“Let whosoever believes in Allāh and in the Last Day either speak good or be silent. Let whosoever believes in Allāh and in the Last Day honor his neighbor. Let whosoever believes in Allāh and in the Last Day honor his guest.” [Bukhāri & Muslim]
The manner in which some Muslim personalities have politicized the “Batman Shooter” tragedy by questioning if it should have been labeled “terrorism” brings to the surface some deeply internalized self-image issues. It is a public display of the level of some Muslims' insecurity as well as a lack of compassion for our neighbors.
As the old saying goes, “Just because you're paranoid, doesn't mean that they are not out to get you.” Likewise, just because cognitive dissonance runs rabid in our culture, it doesn't make it right to try and spin every tragedy for our political gain and use the misfortune of our neighbors as an opportunity to complain about our struggles.
Sadly, it didn't take long for a number of American Muslim pundits 1, 2, 3 to do exactly that by publicly asking the question that was privately on many of our minds, “What if James Holmes was Muslim?”
It is a shame that most of these “what if” opinion pieces didn't even bother to acknowledge the tragic loss of life.
A funeral procession passed in front of us and the Prophet stood up and we too stood up. We said, “O Allāh's Apostle! This is the funeral procession of a Jew.” He said, “Whenever you see a funeral procession, you should stand up.” [Bukhāri 2:398]
Bad Timing & Bad Form
“IF” the Batman shooter had been a Muslim, the coverage would have been completely different. We already KNOW this! So why ask this insensitive and rhetorical question and why ask it now while people are still mourning? Shouldn't we have focused on showing our compassion for the victims and their families instead of stooping to the level of pursuing political agendas?
It seems that many of us have let our obsession with the very real and very stark increases in anti-Muslim bigotry corrupt our core values and tactfulness.
Vilification to Vindication?
For the record, I am confident that “IF” James Holmes was a Muslim, his murdering spree would surely have been labeled “terrorism” in the public discourse.
However, as American Muslims our goal shouldn't be to have every atrocity committed by a non-Muslim labeled as terrorism. Instead our goal should be to elevate the status of Muslims to being an accepted and respected faith group in America. This goal cannot be achieved until we start seeing ourselves and acting like what we in fact are: a talented, diverse and positively contributing part of the society.
“No one can make you feel inferior without your consent.” – Eleanor Roosevelt
Terrorism: Public Commentary verses Legal Jurisprudence
The vast majority of legal definitions of terrorism have one critical element in common and that is the agenda or intent behind the use of violence. They all require that the use of force or violence must have been committed to further political or social objectives through intimidation and/or coercion.
Take the example of the Fort Hood shooter, Army Maj. Nidal Hasan — a Muslim — who is responsible for 43 casualties, including the killing of 13 people, 12 of which were his fellow US soldiers. He was widely called a terrorist in the public discourse. Take note that Hasan's targeted population (American Soldiers) easily qualifies as a political target. Also, take in to account that Hasan was reportedly in direct communication with an infamous terrorist recruiter. Still, with these factors, Hasan officially faces 13 counts of premeditated murder and 32 counts of attempted premeditated murder. What he does not face is a single terrorism charge. Why? There is a difference between the public use of the word terrorism and the word's legal definitions. While the alleged act may have caused terror, and was apparently encouraged by a person who openly called for the murder of Americans for political reasons, the authorities investigating the case believed the shooter's acts were better defined as “murder.”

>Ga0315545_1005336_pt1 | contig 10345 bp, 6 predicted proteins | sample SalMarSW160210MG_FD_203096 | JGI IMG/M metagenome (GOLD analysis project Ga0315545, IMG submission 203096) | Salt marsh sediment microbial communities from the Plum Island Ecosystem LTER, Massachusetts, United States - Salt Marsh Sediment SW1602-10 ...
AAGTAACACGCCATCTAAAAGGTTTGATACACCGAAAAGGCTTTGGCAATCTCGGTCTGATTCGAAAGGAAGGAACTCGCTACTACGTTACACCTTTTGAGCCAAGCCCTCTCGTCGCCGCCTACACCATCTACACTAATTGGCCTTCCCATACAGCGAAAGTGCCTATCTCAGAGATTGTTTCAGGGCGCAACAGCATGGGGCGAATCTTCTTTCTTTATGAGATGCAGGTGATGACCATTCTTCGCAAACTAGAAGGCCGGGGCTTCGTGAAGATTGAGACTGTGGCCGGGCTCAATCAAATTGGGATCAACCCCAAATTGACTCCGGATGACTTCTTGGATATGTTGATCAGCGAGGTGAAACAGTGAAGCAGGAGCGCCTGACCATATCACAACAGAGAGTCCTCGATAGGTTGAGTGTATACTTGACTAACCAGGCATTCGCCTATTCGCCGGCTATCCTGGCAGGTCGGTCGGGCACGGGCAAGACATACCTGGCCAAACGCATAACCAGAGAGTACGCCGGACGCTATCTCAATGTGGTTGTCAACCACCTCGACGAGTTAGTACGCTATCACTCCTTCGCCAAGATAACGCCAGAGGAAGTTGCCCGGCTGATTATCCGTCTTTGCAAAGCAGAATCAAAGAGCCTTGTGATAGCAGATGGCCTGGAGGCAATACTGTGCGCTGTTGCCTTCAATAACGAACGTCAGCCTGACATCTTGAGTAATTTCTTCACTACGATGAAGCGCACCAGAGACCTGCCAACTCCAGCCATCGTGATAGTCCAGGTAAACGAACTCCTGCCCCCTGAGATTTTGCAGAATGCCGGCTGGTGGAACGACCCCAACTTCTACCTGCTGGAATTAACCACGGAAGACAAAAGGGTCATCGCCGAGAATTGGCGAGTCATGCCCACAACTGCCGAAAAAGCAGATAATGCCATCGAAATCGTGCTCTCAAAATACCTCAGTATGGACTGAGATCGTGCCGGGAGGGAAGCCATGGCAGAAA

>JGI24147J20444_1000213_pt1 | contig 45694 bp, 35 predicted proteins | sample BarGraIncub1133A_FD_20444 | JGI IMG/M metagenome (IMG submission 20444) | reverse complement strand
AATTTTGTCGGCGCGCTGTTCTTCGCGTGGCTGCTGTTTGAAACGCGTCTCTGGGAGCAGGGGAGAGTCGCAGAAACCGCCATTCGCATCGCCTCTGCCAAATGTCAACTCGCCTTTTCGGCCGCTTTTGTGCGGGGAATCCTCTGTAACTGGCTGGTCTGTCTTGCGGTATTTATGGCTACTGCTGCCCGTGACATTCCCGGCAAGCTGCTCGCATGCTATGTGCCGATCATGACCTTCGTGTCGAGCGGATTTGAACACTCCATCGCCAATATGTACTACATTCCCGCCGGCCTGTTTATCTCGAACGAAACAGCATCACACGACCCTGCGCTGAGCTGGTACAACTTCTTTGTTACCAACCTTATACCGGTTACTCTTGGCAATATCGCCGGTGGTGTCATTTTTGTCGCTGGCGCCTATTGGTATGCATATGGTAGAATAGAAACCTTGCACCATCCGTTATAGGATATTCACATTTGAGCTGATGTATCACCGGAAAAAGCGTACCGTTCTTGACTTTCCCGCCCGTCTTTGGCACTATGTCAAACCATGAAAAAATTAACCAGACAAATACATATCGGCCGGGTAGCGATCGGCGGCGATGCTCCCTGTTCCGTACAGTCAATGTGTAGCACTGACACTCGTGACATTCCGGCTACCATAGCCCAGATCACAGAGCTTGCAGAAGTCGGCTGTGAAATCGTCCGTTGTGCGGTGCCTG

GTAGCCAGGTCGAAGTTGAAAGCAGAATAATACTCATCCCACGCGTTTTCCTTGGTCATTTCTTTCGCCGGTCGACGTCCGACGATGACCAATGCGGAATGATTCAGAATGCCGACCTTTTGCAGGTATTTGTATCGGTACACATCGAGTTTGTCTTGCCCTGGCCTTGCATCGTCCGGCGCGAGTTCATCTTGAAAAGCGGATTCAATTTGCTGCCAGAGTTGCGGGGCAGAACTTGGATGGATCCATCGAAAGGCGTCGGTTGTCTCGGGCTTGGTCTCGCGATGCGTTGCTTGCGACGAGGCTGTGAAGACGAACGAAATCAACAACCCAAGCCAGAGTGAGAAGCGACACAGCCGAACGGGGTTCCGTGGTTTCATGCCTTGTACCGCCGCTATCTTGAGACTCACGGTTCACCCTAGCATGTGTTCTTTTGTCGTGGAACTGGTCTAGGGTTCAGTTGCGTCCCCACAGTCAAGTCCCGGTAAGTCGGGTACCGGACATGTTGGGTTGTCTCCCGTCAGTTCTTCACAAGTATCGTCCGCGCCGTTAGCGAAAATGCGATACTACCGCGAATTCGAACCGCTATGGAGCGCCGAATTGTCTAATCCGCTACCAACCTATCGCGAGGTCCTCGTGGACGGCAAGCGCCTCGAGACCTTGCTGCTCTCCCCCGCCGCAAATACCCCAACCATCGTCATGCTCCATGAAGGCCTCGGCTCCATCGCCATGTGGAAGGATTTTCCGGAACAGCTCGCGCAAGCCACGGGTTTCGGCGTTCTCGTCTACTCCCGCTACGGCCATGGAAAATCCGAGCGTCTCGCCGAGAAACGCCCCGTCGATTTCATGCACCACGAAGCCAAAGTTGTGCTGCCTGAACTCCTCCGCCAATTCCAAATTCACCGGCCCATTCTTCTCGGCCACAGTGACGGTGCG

Don't misunderstand me, we all have pondered the “what if they were Muslim” line of thinking in cases like Anders Breivik's (the 2011 Norway shooter) and Andrew Joseph Stack III's (the 2010 suicide attack, by flying an airplane into the IRS Building in Austin, TX) where the term “terrorism” seemed appropriate. The term “terrorism” seems to fit because both of these people clearly pronounced their political motivations before they killed.
To date we have no real knowledge of James Holmes motives or goals. Yet that didn't prevent one Muslim pundit from theorizing that Holmes is a terrorist because he intended to coerce movie goers toward the social objective of not patronizing their “neighborhood movie theater.”
My fear is that many American Muslims have so heavily invested in the tactic of identity politics that we have effectively severed our American and Muslim identities. More importantly — as a result — we have stopped striving toward what Islam actually calls us to be: a people united by our faith.
If every time a tragic incident makes the news our first and primary thought is, “I hope it wasn't a Muslim!” then we truly have disconnected ourselves from our humanity. What will we do when the perpetrator eventually ends up being a Muslim?
Let's remember that Prophet Muḥammad never lead from a position of victim-hood! The Colorado tragedy was about “us” as Americans and not “us” as “American Muslims.”
NOTE: May Allāh reward all the Muslim authors, personalities and activists who are helping shape the dialogues about our faith and our community, for it is truly a mammoth task. May Allāh guide us all to the best in this life and the next!